Saturday of the Second Week of Easter
1st Reading: Acts 6:1-7
Selection and ordination of the church’s first deacons
Now during those days, when the disciples were increasing in number, the Hellenists complained against the Hebrews because their widows were being neglected in the daily distribution of food. And the twelve called together the whole community of the disciples and said, “It is not right that we should neglect the word of God in order to wait on tables. Therefore, friends, select from among yourselves seven men of good standing, full of the Spirit and of wisdom, whom we may appoint to this task, while we, for our part, will devote ourselves to prayer and to serving the word.” What they said pleased the whole community, and they chose Stephen, a man full of faith and the Holy Spirit, together with Philip, Prochorus, Nicanor, Timon, Parmenas, and Nicolaus, a proselyte of Antioch. They had these men stand before the apostles, who prayed and laid their hands on them.
The word of God continued to spread; the number of the disciples increased greatly in Jerusalem, and a great many of the priests became obedient to the faith.
Responsorial: Psalm 32: 1-2, 4-5, 18-19
R./: Lord, let your mercy be on us, as we place our trust in you.
Ring out your joy to the Lord, O you just;
for praise is fitting for loyal hearts.
Give thanks to the Lord upon the harp,
with a ten-stringed lute sing him songs. (R./)
For the word of the Lord is faithful
and all his works to be trusted.
The Lord loves justice and right
and fills the earth with his love. (R./)
The Lord looks on those who revere him,
on those who hope in his love,
to rescue their souls from death,
to keep them alive in famine. (R./)
Gospel: John 6:16-21
Jesus calms a storm on the lake
When evening came, his disciples went down to the sea, got into a boat, and started across the sea to Capernaum. It was now dark, and Jesus had not yet come to them. The sea became rough because a strong wind was blowing.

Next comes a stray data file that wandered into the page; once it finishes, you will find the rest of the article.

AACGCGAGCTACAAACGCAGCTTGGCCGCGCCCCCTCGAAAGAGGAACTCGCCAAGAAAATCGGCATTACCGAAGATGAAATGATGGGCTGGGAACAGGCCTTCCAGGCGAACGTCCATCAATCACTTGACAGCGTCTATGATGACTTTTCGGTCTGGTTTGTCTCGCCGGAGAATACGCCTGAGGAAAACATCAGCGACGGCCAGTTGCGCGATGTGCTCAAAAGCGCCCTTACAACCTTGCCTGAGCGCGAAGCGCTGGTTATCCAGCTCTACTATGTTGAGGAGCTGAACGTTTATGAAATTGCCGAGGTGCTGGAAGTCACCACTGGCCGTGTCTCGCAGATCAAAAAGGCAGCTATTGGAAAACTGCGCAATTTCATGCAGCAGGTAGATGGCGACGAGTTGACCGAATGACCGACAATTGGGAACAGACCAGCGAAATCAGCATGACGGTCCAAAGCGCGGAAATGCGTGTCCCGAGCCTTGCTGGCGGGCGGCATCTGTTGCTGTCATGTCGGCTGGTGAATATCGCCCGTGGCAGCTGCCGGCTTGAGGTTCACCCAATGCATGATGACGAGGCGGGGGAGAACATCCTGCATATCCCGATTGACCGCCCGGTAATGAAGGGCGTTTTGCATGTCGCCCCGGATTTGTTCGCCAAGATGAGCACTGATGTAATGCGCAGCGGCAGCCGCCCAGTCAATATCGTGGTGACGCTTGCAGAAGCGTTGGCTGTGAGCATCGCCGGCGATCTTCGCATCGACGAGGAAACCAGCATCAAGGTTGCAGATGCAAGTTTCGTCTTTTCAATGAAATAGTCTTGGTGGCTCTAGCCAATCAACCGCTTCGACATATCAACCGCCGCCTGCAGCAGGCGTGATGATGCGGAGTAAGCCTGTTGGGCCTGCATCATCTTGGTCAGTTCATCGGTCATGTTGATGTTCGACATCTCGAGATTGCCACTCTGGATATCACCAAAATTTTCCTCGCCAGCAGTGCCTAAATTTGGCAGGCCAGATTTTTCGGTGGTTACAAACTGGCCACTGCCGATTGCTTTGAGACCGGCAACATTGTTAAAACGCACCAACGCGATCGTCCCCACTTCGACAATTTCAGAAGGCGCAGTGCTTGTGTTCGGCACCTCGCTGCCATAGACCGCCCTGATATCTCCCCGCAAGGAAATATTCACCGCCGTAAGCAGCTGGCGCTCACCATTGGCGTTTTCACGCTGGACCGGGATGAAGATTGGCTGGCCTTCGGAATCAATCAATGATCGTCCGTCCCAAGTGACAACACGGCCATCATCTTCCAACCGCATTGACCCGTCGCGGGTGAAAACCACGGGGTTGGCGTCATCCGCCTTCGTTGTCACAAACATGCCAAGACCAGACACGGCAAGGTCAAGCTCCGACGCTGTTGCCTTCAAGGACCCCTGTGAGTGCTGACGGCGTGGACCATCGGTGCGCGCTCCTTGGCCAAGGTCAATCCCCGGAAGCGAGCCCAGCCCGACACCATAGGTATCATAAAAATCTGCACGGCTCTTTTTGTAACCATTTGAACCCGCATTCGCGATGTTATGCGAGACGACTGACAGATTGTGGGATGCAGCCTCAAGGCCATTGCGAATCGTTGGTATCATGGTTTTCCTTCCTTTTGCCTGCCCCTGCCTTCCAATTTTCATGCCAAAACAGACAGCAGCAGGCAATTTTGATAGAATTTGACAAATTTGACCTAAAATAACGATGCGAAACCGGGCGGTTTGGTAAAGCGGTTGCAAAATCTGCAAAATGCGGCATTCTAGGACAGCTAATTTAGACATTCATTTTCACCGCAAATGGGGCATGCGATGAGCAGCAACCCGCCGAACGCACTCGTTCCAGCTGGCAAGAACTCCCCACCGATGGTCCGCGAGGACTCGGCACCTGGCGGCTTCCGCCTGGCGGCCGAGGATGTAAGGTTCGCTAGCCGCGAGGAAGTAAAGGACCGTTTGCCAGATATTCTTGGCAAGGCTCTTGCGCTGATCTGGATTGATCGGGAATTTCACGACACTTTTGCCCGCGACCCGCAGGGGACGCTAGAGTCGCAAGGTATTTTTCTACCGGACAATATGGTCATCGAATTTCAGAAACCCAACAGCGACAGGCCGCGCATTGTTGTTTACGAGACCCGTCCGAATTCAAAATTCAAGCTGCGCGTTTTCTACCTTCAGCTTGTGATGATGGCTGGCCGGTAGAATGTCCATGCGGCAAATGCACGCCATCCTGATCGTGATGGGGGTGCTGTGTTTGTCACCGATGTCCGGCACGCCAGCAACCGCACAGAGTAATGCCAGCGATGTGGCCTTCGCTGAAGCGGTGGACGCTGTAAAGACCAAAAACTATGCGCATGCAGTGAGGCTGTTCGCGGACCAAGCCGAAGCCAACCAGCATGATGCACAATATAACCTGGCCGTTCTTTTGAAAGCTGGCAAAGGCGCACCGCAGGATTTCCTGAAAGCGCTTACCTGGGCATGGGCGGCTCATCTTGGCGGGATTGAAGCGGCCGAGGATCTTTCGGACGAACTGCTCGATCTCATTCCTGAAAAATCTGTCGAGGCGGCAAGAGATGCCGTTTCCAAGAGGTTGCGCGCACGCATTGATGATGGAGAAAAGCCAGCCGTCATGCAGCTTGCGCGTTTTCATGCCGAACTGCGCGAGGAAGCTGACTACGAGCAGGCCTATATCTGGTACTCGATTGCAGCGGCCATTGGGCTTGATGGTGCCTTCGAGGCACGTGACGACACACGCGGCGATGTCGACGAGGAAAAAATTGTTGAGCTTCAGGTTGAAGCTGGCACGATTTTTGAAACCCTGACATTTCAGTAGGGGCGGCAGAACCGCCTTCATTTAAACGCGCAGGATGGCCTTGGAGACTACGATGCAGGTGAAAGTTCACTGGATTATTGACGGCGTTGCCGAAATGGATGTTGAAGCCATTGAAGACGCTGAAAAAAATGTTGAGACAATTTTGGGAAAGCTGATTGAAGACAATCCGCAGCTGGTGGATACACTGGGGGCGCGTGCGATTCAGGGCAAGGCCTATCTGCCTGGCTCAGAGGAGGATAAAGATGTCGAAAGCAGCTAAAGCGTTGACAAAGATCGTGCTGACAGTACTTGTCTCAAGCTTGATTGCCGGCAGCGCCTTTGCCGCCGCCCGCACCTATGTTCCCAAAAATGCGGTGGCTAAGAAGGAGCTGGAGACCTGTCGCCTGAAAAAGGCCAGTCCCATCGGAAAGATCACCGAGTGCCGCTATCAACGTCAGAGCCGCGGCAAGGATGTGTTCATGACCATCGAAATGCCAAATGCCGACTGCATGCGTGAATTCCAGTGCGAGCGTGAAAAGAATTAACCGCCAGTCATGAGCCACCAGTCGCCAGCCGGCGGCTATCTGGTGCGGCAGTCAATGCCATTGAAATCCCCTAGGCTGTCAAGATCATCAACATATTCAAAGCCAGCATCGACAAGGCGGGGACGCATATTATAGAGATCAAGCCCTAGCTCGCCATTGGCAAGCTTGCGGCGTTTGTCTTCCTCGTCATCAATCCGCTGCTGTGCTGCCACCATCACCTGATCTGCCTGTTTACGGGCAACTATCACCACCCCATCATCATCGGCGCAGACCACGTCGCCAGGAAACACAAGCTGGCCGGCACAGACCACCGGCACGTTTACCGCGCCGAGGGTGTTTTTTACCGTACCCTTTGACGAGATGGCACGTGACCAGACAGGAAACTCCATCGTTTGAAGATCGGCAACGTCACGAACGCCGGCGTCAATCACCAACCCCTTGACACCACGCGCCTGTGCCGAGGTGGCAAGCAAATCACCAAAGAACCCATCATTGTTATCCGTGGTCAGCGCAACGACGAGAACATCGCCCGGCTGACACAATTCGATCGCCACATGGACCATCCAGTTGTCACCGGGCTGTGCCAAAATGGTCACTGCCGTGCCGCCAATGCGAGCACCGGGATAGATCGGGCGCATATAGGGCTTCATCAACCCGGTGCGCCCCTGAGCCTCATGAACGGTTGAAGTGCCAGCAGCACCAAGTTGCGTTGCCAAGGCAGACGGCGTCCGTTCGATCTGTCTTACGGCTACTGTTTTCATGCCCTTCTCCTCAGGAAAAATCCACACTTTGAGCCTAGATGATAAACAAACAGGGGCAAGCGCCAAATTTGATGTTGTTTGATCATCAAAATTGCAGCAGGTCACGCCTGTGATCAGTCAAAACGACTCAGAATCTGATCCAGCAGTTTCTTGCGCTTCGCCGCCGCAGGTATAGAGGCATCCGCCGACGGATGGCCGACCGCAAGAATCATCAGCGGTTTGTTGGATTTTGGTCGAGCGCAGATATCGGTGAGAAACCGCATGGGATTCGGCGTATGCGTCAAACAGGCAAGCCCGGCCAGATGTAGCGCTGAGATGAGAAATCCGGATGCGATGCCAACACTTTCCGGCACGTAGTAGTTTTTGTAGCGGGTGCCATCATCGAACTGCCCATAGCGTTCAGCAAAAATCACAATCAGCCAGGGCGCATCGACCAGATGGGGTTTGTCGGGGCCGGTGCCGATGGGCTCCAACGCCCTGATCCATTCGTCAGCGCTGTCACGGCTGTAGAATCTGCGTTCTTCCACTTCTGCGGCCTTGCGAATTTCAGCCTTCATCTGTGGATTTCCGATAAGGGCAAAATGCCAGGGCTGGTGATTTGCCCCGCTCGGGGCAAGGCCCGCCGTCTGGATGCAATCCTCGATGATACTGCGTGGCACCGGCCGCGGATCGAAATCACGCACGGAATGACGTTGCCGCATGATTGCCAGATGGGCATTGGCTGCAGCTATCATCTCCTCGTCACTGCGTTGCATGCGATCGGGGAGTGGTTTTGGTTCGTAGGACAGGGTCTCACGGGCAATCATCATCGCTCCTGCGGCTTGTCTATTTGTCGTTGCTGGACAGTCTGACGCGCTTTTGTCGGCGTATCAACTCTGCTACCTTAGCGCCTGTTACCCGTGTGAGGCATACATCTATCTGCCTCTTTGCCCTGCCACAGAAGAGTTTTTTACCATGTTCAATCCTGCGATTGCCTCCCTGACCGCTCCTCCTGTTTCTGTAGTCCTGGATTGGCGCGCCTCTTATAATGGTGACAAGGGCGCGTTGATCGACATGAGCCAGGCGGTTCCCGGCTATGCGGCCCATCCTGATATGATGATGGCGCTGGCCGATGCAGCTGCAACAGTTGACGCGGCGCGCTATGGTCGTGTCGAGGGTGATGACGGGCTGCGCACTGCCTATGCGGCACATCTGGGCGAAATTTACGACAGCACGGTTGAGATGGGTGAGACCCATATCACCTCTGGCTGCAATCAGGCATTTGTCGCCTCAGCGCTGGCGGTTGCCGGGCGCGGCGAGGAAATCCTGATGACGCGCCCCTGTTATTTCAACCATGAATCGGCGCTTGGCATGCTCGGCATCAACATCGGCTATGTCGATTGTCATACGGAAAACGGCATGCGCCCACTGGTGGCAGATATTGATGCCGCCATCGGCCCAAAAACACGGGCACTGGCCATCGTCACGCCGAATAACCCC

When they had rowed about three or four miles, they saw Jesus walking on the sea and coming near the boat, and they were terrified. But he said to them, “It is I; do not be afraid.” Then they wanted to take him into the boat, and immediately the boat reached the land toward which they were going.
Serving the Church’s needs
This gospel reflects some times in life when we are critically threatened, such as during our present Coronavirus emergency … this virus that threatens to engulf and sink us. But Jesus is always “Emmanuel, God with us”, able to save us from whatever threatens our life.
Our reading from Acts shows a fine blend of faith and common sense. It tells how the apostles resolved an emerging problem in the Christian community by a common-sense proposal allied with prayer. The Greek-speakers in the church felt that the needs of their widows and orphans were being neglected, while welfare handouts were provided to the native Hebrew-speakers, disciples born in the Holy Land. The apostles asked the community to nominate seven devout and prudent men to oversee the social needs of the Greek-speaking Christians.